How has this concept been translated into actual policy? Via the APS of course where in exchange for a one off fee paid to government banks can place a cap on the potential losses attached to whatever bits of their portfolio they throw at it. The idea is this removes the uncertainty over how much a bank might eventually lose and by removing this uncertainty other financial institutions regain their confidence in British banks and start providing them with the liquidity they need to finance their existing and future lending books.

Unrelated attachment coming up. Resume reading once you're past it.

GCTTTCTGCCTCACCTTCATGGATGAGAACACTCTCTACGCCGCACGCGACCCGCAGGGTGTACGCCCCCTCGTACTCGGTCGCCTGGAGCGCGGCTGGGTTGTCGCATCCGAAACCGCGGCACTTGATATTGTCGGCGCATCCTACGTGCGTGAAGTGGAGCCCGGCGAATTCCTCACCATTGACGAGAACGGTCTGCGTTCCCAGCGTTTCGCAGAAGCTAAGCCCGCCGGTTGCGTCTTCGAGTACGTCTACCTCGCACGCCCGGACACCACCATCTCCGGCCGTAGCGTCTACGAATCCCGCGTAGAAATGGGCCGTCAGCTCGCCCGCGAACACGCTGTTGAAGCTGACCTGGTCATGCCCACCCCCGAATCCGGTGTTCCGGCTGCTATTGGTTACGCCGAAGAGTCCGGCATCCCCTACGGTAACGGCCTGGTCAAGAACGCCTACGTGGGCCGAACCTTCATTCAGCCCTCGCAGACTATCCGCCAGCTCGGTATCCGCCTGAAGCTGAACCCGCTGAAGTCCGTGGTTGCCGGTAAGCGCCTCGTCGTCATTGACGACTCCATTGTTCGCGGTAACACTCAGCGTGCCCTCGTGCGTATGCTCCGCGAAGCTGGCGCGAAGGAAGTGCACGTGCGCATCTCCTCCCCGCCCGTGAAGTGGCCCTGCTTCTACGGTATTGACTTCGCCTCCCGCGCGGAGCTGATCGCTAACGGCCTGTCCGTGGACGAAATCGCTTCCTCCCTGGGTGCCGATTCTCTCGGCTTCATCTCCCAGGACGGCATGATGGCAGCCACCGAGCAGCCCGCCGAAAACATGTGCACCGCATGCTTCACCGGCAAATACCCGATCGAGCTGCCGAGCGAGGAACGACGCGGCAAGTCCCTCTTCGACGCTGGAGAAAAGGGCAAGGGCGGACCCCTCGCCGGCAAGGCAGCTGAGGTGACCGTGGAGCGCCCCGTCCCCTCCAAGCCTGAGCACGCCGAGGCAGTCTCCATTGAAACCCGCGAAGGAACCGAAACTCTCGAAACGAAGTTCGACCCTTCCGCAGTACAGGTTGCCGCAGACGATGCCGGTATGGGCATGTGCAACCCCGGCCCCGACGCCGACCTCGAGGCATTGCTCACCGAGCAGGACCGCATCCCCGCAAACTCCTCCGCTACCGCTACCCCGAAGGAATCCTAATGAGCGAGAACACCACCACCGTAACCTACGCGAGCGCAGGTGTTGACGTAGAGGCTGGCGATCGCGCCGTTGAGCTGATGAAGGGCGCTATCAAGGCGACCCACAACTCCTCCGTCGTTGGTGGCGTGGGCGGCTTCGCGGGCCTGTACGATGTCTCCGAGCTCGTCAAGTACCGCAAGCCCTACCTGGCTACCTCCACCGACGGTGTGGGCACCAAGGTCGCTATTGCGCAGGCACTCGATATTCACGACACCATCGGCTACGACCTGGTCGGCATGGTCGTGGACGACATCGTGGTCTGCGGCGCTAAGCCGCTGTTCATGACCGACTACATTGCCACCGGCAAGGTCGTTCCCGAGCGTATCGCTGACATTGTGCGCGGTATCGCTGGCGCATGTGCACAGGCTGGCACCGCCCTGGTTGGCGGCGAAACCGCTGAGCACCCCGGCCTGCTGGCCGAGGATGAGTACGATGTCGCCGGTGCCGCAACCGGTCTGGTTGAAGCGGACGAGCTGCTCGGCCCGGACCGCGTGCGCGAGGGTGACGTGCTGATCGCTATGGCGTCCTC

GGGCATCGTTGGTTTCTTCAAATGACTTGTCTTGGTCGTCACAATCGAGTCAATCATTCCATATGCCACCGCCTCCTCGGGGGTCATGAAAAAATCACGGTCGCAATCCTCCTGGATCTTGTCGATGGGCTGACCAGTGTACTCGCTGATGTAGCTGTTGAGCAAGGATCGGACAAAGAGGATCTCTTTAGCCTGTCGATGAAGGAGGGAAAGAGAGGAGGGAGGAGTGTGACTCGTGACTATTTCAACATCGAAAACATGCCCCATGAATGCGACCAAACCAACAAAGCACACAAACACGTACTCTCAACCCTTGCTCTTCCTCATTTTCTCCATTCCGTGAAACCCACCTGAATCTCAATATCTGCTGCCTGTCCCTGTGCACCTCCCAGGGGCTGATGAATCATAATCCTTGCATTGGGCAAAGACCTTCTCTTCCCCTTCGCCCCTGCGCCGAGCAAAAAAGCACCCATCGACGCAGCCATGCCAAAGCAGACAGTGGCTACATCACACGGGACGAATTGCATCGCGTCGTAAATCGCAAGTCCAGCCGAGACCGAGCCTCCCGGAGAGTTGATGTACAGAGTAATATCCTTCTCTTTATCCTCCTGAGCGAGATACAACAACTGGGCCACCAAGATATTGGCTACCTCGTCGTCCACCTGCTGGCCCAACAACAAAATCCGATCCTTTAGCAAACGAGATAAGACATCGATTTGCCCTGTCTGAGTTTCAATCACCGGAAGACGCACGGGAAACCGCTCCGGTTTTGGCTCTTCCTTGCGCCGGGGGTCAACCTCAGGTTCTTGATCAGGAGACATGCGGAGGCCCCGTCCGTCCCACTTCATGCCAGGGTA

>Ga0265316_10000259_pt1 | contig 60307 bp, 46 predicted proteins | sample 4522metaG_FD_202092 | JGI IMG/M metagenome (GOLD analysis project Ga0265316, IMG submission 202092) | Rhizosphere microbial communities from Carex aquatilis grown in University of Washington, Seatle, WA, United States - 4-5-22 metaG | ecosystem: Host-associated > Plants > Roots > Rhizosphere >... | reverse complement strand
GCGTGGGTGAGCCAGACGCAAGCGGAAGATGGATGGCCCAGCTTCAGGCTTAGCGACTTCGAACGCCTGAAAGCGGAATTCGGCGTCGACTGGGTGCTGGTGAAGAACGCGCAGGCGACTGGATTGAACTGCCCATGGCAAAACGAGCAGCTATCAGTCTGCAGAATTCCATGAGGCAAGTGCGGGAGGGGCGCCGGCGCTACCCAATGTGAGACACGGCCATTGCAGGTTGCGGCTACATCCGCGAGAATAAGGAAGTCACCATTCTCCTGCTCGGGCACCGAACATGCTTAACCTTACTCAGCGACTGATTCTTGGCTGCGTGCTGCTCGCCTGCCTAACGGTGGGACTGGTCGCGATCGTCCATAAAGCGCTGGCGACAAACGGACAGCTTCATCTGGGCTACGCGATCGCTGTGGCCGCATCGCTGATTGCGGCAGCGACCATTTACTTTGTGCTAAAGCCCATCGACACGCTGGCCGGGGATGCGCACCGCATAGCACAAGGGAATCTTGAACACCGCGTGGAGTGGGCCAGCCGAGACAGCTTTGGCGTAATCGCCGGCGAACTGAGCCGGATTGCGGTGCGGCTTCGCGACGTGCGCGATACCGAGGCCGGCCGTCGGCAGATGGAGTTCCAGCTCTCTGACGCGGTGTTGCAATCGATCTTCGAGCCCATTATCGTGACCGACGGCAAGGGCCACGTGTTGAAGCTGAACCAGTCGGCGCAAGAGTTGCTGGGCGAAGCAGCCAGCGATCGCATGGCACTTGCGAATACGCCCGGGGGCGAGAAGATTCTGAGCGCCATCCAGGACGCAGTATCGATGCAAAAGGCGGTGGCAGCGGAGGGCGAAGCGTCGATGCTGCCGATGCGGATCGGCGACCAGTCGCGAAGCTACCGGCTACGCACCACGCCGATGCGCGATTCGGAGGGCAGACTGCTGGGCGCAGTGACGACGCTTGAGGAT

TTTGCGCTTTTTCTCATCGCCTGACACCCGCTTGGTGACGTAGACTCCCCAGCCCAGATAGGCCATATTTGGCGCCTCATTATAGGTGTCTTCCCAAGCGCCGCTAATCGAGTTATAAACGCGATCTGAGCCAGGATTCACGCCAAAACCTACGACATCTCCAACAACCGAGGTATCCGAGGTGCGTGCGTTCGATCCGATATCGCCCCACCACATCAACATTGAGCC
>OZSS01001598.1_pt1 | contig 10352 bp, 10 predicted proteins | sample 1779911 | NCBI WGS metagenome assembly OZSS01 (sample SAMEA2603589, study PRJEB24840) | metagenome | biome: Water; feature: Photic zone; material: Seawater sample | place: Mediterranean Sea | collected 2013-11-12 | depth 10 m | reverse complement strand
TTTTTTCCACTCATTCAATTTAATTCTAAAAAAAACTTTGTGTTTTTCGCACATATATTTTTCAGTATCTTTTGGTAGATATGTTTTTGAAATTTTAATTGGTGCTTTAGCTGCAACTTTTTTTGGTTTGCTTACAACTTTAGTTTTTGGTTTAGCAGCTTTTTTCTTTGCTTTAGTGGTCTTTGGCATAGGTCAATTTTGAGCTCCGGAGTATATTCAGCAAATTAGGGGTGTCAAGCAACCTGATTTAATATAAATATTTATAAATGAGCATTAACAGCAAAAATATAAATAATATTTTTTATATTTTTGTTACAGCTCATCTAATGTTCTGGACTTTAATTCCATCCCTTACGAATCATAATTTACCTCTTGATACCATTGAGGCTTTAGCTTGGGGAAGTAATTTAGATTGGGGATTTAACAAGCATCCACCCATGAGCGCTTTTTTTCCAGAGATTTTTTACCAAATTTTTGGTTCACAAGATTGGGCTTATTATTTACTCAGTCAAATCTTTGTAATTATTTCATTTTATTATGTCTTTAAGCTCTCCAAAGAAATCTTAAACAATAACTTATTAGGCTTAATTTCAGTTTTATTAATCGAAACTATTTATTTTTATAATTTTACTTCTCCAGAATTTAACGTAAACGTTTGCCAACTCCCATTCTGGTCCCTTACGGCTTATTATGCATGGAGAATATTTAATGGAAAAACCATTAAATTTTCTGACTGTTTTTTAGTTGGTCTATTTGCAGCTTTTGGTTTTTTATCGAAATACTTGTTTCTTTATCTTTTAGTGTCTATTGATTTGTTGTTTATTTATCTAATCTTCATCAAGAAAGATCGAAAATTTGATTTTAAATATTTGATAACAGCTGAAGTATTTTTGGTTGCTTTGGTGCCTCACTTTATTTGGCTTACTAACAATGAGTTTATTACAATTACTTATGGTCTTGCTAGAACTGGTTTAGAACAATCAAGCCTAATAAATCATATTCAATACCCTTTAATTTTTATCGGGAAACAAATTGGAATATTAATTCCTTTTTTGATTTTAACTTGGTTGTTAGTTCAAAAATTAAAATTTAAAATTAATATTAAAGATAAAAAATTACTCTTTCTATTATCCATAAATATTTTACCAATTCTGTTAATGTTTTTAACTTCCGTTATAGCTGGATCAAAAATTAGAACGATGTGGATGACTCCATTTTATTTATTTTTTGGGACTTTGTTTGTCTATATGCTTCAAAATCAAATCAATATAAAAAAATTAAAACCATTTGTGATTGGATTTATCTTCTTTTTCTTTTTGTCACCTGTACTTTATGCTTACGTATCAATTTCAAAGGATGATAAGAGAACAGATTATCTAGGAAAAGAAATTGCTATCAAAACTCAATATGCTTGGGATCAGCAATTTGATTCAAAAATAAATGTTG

That’s the theory as I understand it, and dear god uncertainty matters right now what with it being a major cause of the credit crunch as when everyone realised the rating agency assessment of sub-prime asset losses was garbage, but had no idea what the eventual losses might be (and without which had no idea of assessing the solvency of the banks that invested in it).

When you put it like this the APS sounds perfectly reasonable, quite smart even except subprime was primarily a US phenomenon European banks invested in via sexy treasury departments. Over here UK and European banks never generated the same type of debt via their branches (give or take self-cert liar loans) and have already been writing down their exposure to the US mortgage market.